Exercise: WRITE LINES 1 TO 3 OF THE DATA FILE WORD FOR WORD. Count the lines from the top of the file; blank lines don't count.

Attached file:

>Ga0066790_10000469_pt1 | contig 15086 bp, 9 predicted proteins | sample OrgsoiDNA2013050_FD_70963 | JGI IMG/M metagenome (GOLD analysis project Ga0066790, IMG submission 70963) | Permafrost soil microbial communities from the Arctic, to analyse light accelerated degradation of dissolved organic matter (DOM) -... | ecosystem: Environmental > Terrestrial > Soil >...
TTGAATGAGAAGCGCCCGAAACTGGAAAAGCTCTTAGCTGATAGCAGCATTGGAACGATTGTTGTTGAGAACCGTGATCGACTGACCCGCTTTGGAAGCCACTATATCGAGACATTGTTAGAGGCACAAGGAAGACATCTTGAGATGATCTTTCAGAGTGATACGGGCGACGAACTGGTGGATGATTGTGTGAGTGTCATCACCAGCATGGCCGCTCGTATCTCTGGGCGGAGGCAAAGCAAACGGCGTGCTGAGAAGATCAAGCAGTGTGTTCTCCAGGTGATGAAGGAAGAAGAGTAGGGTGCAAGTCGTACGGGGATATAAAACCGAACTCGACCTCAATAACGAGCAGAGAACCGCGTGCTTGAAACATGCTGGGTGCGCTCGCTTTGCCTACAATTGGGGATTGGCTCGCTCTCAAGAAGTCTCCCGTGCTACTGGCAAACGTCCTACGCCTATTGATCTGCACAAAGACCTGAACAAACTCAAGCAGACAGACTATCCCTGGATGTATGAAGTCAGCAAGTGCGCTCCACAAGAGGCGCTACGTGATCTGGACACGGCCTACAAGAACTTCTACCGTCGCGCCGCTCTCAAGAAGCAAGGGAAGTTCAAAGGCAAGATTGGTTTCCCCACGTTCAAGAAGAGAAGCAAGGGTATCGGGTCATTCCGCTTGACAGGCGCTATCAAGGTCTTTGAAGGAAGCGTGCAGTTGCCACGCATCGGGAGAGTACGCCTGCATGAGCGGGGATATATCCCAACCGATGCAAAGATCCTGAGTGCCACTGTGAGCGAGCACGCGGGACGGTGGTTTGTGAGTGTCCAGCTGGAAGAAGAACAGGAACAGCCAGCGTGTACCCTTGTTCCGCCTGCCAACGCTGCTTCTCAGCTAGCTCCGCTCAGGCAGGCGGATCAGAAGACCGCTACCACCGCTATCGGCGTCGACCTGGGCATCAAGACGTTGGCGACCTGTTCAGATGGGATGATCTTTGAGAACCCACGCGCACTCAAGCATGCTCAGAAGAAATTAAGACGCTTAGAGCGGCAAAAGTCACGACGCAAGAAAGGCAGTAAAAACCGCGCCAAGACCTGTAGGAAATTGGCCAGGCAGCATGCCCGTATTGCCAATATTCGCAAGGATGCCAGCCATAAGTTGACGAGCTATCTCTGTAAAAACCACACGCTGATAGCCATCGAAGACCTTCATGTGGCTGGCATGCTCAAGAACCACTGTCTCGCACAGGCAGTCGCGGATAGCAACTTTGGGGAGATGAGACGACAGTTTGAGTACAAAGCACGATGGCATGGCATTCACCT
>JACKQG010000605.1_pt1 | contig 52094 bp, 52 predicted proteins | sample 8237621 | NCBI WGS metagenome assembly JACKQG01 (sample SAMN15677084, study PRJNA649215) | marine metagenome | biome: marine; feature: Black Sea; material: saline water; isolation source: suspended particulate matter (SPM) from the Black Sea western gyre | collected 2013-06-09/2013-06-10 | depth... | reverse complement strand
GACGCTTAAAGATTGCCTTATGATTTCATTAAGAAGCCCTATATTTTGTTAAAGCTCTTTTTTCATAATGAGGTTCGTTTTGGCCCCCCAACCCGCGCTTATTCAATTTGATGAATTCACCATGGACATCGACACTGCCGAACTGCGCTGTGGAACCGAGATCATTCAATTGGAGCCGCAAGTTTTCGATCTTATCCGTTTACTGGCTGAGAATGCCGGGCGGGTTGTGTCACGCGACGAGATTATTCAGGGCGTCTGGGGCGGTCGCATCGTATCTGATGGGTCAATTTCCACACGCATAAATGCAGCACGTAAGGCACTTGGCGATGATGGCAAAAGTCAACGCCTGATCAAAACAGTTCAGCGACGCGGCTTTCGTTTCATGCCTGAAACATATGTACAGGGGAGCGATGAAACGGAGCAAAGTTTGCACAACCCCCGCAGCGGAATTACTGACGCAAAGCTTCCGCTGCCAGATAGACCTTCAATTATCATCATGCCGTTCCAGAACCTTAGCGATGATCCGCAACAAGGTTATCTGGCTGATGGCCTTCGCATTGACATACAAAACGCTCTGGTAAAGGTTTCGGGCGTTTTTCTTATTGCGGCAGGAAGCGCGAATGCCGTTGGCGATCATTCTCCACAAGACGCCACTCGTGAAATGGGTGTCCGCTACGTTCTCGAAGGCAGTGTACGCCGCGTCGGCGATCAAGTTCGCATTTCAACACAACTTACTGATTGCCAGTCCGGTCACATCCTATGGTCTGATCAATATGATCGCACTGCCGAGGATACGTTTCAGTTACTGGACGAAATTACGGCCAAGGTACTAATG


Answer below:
>Ga0066790_10000469_pt1 | contig 15086 bp, 9 predicted proteins | sample OrgsoiDNA2013050_FD_70963 | JGI IMG/M metagenome (GOLD analysis project Ga0066790, IMG submission 70963) | Permafrost soil microbial communities from the Arctic, to analyse light accelerated degradation of dissolved organic matter (DOM) -... | ecosystem: Environmental > Terrestrial > Soil >...
TTGAATGAGAAGCGCCCGAAACTGGAAAAGCTCTTAGCTGATAGCAGCATTGGAACGATTGTTGTTGAGAACCGTGATCGACTGACCCGCTTTGGAAGCCACTATATCGAGACATTGTTAGAGGCACAAGGAAGACATCTTGAGATGATCTTTCAGAGTGATACGGGCGACGAACTGGTGGATGATTGTGTGAGTGTCATCACCAGCATGGCCGCTCGTATCTCTGGGCGGAGGCAAAGCAAACGGCGTGCTGAGAAGATCAAGCAGTGTGTTCTCCAGGTGATGAAGGAAGAAGAGTAGGGTGCAAGTCGTACGGGGATATAAAACCGAACTCGACCTCAATAACGAGCAGAGAACCGCGTGCTTGAAACATGCTGGGTGCGCTCGCTTTGCCTACAATTGGGGATTGGCTCGCTCTCAAGAAGTCTCCCGTGCTACTGGCAAACGTCCTACGCCTATTGATCTGCACAAAGACCTGAACAAACTCAAGCAGACAGACTATCCCTGGATGTATGAAGTCAGCAAGTGCGCTCCACAAGAGGCGCTACGTGATCTGGACACGGCCTACAAGAACTTCTACCGTCGCGCCGCTCTCAAGAAGCAAGGGAAGTTCAAAGGCAAGATTGGTTTCCCCACGTTCAAGAAGAGAAGCAAGGGTATCGGGTCATTCCGCTTGACAGGCGCTATCAAGGTCTTTGAAGGAAGCGTGCAGTTGCCACGCATCGGGAGAGTACGCCTGCATGAGCGGGGATATATCCCAACCGATGCAAAGATCCTGAGTGCCACTGTGAGCGAGCACGCGGGACGGTGGTTTGTGAGTGTCCAGCTGGAAGAAGAACAGGAACAGCCAGCGTGTACCCTTGTTCCGCCTGCCAACGCTGCTTCTCAGCTAGCTCCGCTCAGGCAGGCGGATCAGAAGACCGCTACCACCGCTATCGGCGTCGACCTGGGCATCAAGACGTTGGCGACCTGTTCAGATGGGATGATCTTTGAGAACCCACGCGCACTCAAGCATGCTCAGAAGAAATTAAGACGCTTAGAGCGGCAAAAGTCACGACGCAAGAAAGGCAGTAAAAACCGCGCCAAGACCTGTAGGAAATTGGCCAGGCAGCATGCCCGTATTGCCAATATTCGCAAGGATGCCAGCCATAAGTTGACGAGCTATCTCTGTAAAAACCACACGCTGATAGCCATCGAAGACCTTCATGTGGCTGGCATGCTCAAGAACCACTGTCTCGCACAGGCAGTCGCGGATAGCAACTTTGGGGAGATGAGACGACAGTTTGAGTACAAAGCACGATGGCATGGCATTCACCT
>JACKQG010000605.1_pt1 | contig 52094 bp, 52 predicted proteins | sample 8237621 | NCBI WGS metagenome assembly JACKQG01 (sample SAMN15677084, study PRJNA649215) | marine metagenome | biome: marine; feature: Black Sea; material: saline water; isolation source: suspended particulate matter (SPM) from the Black Sea western gyre | collected 2013-06-09/2013-06-10 | depth... | reverse complement strand